Today we’d like to introduce you to Olivia Diercks and Karla Colahan.
Hi Olivia and Karla, so excited to have you on the platform. So before we get into questions about your work-life, maybe you can bring our readers up to speed on your story and how you got to where you are today?
We have played our instruments since we were four and five years old. We played all through our childhoods and both decided to study music at Luther College in Decorah, Iowa — where we met. We played in both the symphony and chamber orchestras together as early as freshman year, but really began to get to know each others’ style of playing after forming a hip-hop string group called Strangz. Yes – with a ‘z’!
Our junior year, we attended an Eileen Ivers concert as part of Luther’s Center Stage Series. The joy and passion she exuded on stage stopped us in our tracks, and we came away from that experience wondering if we could ever experience something like that. Olivia went back to her dorm that night and wrote the opening to our very first tune — Naomi and the French Toast.
The summer between our junior and senior years (and the minute we got back on campus) we wrote music together, sending recordings back and forth and holing up in practice rooms. Our first concert was in the fall of 2012, featuring eight original tunes. The feeling we had after that first show is really indescribable. But it was such that Karla took Olivia out for coffee the next morning and basically said…we’re doing this, for real. How can I convince you, and how can we make this work?
The rest is history! We spent a couple years geographically apart but continued writing via Voice Memos and playing shows throughout the year and touring in the summers. We’ve been in Minneapolis as a duo since 2015, and are celebrating our 10th anniversary this year!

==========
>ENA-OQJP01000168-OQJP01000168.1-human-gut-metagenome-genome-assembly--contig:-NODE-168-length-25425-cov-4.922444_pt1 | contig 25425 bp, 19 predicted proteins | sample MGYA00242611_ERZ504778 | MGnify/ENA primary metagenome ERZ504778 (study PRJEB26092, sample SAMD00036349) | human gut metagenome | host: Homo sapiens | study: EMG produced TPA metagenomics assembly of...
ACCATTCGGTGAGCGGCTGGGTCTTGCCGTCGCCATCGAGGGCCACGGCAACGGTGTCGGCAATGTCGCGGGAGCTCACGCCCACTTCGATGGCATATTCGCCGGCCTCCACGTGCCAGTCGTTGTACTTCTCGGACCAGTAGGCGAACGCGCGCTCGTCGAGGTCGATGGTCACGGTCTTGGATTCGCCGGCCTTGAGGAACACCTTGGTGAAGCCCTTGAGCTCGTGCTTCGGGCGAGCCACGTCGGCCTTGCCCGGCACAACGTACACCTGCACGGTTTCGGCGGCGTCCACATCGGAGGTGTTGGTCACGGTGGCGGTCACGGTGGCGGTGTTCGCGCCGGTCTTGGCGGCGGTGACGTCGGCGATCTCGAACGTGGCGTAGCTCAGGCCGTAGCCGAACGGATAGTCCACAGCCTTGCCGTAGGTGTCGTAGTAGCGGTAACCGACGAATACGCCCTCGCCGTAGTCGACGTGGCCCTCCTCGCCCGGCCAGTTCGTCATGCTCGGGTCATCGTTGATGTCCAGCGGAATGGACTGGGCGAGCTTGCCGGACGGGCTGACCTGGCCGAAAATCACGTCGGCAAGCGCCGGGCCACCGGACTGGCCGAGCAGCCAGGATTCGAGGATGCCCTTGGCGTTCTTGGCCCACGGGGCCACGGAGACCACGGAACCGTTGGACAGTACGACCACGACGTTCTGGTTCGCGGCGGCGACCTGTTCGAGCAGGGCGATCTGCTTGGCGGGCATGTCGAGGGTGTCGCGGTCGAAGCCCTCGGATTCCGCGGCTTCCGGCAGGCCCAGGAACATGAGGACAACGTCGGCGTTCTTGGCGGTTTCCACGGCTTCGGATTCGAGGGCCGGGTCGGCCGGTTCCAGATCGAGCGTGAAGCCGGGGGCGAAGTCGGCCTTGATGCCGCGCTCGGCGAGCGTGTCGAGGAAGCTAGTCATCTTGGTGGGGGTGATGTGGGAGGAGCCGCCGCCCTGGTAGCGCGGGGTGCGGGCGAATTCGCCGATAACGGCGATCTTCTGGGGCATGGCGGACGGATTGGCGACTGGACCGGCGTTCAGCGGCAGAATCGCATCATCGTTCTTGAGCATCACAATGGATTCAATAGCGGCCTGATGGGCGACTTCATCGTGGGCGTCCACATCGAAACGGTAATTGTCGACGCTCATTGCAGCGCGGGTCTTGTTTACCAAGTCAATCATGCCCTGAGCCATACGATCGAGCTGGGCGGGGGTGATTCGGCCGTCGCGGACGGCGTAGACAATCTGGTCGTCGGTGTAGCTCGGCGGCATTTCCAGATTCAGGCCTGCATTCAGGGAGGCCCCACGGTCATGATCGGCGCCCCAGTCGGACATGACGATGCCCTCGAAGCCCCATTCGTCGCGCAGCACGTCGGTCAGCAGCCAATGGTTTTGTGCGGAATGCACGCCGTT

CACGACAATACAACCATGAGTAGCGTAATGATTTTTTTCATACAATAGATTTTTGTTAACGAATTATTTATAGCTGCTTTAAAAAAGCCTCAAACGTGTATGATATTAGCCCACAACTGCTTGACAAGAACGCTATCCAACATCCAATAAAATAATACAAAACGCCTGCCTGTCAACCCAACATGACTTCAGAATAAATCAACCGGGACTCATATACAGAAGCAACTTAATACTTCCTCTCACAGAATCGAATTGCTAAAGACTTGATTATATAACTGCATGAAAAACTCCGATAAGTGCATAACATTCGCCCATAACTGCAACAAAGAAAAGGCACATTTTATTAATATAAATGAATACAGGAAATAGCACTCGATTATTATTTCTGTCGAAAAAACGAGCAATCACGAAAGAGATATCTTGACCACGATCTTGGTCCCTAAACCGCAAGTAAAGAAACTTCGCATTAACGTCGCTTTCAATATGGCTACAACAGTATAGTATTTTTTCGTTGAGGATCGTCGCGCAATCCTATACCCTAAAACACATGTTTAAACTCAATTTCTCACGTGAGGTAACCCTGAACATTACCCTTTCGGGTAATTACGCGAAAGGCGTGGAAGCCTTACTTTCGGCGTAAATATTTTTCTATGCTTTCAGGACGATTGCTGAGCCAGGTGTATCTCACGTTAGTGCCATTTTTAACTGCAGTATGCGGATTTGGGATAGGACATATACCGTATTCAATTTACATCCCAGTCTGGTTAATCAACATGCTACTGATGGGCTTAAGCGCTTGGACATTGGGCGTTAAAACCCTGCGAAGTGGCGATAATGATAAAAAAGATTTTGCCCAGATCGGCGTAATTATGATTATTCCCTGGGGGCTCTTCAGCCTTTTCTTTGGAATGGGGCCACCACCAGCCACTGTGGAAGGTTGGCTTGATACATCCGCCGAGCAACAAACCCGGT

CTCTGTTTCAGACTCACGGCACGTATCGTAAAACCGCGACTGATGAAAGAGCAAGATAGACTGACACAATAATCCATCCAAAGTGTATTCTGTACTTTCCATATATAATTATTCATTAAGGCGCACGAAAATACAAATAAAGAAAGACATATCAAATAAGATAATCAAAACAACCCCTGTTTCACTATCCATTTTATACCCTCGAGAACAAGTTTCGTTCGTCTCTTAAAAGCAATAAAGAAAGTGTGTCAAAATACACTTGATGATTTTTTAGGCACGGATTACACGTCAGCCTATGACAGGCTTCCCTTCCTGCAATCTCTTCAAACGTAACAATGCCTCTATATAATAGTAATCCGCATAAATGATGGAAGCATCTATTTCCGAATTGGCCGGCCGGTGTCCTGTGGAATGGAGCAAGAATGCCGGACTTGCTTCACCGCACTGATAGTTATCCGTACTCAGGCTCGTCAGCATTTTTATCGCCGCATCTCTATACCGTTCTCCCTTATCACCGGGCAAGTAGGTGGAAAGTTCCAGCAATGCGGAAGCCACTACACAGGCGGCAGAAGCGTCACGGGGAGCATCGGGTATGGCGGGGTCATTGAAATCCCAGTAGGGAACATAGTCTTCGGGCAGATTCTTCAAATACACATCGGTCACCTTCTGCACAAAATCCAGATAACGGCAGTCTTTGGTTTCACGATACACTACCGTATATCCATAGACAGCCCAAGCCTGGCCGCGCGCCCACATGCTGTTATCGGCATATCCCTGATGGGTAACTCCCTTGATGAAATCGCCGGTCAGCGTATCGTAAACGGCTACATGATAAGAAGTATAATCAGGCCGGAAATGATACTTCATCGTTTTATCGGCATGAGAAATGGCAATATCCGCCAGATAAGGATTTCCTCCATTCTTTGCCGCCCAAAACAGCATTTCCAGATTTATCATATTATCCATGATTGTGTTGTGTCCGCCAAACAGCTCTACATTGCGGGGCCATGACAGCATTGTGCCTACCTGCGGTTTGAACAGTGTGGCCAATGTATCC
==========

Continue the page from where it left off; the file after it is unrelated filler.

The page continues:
I’m sure you wouldn’t say it’s been obstacle free, but so far would you say the journey have been a fairly smooth road?
It depends on how you define smooth! To be honest, there hasn’t ever been a time that either of us have doubted our commitment to the duo or our passion for writing music together. And luckily, (and thanks to Karla’s diligence and coaching) our communication has only improved over the last 10 years. So in those respects, things have been smooth. But there have been many trying circumstances, disappointments, and doubts of our career path that have created difficulties along the way, and we’ve had to work through them. The pandemic has certainly been one of the toughest periods of our career to-date. While many musicians speak of the pandemic as a very creative, experimental (albeit dark) period for them, it was the opposite for us. We both currently work a couple additional part-time jobs to supplement our music, when in 2018-19 we had our strongest financial year ever, playing music full-time. That was a difficult blow, and one that we haven’t fully recovered from. There have also been many an audition, showcase, conference, agent tria periodl, what have you, that haven’t gone the way we’d hoped, leaving us feeling a bit defeated and wondering if what we’re doing is really something people are interested in.
The silver lining in all of this is that, as we said before, we have always come back to our commitment and passion for what we do. When we think of our favorite artists, or really our favorite human beings, they are those who can’t seem to contain the excitement and joy their craft brings them (whether or not their craft is their career). That joy is toxic, and it is just that kind of joy our world so desperately needs. Especially when it is a shared experience with others in the same room. If we can offer that experience to a single person who sees or hears us play, we feel we are making a difference in the world. And that has always steered us in the right direction, even when all else has seemed uncertain.